required to fire workers. The Labor Commissioner's approval is
often subject to delays of around 6-7 months. Employers complain
that the package is excessive, especially compared to international
norms. They have also pointed out that higher compensation could
adversely affect companies requiring restructuring, and discourage


About 20% of the 7 million-strong work force is unionized, but union
membership is declining. There are more than 1,900 registered trade
unions (many of which have 50 or fewer members), and 19 federations.
About 15% of labor in the industry and service sector is unionized.
Most of the major trade unions are affiliated with political
parties, creating a highly politicized labor environment. In many
cases several unions, affiliated with different political parties,
work together at state-owned enterprises. This is not the case for
private companies, which only have one union or perhaps a workers'
council to represent the employees. Several trade unions with
affiliations to major political parties have formed themselves into
an organized group, the National Association for Trade Union
Research and Education (NATURE), to promote education and training
among trade unionists.

COLOMBO 00000072 025 OF 027

All workers, other than police, armed forces, prison service, and
those in essential services, have the right to strike. By law,
workers may lodge complaints to protect their rights with the
commissioner of labor, a labor tribunal, or the Supreme Court. The
president retains the power to designate any industry as an
essential service.

Unions represented workers in many large private firms, but workers
in small-scale agriculture and small businesses usually did not
belong to unions. Public sector employees were unionized at very
high rates. Labor in export processing zone enterprises tends to be
represented by non-union worker councils.

Unions have complained that the Board of Investment and some
employers, especially in the BOI-run export processing zones,
prohibit union access and do not register unions on a timely basis.
Employers allege that the JVP, a Marxist political party opposed to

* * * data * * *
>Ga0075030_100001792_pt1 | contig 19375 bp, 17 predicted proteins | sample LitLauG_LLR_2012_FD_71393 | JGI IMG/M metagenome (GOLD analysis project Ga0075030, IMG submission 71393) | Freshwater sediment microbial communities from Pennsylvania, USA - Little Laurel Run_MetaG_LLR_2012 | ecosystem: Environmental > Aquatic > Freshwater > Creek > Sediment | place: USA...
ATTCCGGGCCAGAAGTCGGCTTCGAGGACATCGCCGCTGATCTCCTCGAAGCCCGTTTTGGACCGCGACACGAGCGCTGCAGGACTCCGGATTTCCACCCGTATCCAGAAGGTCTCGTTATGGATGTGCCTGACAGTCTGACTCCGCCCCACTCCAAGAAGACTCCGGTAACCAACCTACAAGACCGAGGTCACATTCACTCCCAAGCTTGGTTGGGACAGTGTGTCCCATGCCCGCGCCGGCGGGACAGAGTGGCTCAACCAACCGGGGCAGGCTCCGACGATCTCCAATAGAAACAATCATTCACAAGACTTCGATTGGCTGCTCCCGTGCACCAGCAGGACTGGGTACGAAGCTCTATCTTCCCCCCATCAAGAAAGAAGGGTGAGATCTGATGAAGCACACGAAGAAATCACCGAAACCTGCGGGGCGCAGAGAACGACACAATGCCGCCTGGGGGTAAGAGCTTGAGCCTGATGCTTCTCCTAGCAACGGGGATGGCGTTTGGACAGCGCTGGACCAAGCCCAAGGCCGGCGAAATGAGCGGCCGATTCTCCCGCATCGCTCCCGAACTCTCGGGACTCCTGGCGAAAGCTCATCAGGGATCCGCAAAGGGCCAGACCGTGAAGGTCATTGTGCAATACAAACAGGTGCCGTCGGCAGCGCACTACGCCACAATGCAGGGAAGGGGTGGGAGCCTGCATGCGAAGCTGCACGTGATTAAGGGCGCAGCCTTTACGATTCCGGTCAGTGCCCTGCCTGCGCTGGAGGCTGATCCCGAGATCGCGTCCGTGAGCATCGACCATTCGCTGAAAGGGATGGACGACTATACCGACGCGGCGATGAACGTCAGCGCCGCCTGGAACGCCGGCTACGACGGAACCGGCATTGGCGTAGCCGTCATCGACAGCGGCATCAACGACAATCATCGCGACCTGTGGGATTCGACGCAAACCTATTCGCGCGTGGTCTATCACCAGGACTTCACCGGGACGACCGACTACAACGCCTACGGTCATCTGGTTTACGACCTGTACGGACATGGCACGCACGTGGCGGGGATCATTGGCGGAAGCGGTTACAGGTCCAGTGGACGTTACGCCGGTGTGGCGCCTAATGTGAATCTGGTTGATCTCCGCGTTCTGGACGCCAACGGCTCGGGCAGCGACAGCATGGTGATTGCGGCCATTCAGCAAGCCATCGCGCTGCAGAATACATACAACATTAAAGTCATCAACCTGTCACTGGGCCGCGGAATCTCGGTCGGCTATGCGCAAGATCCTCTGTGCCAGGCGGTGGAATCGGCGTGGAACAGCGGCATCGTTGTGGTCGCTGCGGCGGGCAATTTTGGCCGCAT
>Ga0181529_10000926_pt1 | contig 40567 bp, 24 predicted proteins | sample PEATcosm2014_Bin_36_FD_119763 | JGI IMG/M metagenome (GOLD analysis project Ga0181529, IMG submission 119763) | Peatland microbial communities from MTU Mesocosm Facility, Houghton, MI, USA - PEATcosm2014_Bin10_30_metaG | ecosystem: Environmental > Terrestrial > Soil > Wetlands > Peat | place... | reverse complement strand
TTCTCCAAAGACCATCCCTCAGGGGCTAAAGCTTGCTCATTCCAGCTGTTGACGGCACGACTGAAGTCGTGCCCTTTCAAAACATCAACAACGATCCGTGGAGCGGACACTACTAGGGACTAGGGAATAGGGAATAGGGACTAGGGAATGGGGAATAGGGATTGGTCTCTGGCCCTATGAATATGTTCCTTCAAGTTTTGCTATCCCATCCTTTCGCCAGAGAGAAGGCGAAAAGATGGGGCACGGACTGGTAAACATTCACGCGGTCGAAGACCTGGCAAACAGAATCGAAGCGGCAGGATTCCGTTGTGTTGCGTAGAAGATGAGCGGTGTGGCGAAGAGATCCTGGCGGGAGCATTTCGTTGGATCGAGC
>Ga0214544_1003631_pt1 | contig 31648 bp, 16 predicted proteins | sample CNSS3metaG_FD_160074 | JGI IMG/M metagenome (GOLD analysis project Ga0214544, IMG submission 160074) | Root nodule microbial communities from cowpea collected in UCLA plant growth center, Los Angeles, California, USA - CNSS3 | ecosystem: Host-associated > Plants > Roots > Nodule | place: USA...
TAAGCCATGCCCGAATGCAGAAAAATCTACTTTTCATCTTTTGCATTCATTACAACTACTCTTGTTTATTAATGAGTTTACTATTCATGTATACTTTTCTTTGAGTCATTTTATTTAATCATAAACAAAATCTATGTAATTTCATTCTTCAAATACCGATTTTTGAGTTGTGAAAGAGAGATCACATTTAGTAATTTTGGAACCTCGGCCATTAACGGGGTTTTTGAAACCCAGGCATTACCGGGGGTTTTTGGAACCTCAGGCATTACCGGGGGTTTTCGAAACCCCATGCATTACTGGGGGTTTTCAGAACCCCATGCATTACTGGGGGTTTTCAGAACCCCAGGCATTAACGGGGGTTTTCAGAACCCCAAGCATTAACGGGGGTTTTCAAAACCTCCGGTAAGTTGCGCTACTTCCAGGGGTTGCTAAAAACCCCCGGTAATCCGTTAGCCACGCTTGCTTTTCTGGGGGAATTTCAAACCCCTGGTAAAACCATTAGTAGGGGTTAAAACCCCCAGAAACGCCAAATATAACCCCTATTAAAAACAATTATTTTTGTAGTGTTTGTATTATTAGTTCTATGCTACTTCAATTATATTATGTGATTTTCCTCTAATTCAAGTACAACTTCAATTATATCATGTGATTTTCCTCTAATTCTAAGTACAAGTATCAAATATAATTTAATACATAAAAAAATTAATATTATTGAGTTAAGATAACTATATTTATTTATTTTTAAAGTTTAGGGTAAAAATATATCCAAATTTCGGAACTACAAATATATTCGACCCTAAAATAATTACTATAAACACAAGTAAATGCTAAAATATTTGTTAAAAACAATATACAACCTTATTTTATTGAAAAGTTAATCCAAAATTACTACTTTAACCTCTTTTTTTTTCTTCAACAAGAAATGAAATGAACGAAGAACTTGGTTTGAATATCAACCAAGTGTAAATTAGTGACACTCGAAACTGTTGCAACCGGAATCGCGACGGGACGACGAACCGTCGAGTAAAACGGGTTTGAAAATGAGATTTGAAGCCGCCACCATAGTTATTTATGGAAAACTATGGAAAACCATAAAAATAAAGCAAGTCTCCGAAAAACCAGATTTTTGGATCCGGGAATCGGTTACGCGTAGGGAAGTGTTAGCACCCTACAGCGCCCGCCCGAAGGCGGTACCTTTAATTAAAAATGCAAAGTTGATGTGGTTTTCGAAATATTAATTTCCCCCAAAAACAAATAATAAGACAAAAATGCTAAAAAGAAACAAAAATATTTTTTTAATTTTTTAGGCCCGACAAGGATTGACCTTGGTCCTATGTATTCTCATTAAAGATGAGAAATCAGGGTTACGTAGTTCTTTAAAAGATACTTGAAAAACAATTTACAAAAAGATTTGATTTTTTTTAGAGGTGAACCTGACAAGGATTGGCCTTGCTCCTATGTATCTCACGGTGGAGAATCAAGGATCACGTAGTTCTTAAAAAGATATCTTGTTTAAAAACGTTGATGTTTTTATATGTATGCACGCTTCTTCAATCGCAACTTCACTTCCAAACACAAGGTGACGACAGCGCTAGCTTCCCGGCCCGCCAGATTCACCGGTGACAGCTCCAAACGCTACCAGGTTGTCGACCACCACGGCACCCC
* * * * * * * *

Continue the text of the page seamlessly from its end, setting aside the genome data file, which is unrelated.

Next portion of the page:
private enterprise, could provoke labor to strike under the pretense
of trade union activity. Due to the JVP's violent past, employers
are generally not in favor of it or its trade union arm, the
Inter-Company Trade Union.

In BOI enterprises, including those in the export processing zones,
worker councils composed of employees generally engage in labor and
management negotiations. These worker councils have functioned well
in some companies in providing for worker welfare. The BOI has
requested that companies recognize trade unions and accept the right
to collective bargaining. According to the BOI, where both a
recognized trade union with bargaining power and a non-union worker
council exist in an enterprise, the trade union will represent the
employees in collective bargaining.

The International Labor Organization's (ILO) Freedom of Association
Committee has observed that Sri Lankan trade unions and employee
councils can co-exist, but advises that there should not be any
discrimination against those employees choosing to join a union.
The right of employee councils to engage in collective bargaining
has been held as valid by the ILO. The ILO has, however, noted
weaknesses in rules governing operation of employee councils and low
prevalence of collective bargaining agreements and requested that
the Government address these issues.

In response to these observations, the BOI revised its labor manual
in March 2004, requesting that companies located in export
processing zones allow union access to zones and provide official
time off to union members to attend meetings. Along with this
revision, the BOI also issued new guidelines for the formation and
operation of employee councils, giving powers to employee councils
to negotiate binding collective agreements.

In 2008, the American Federation of Labor and Congress of Industrial
Organizations (AFL-CIO) submitted a petition to the United States
Trade Representative seeking suspension of Generalized System of
Preferences (GSP) benefits for Sri Lanka due to alleged labor rights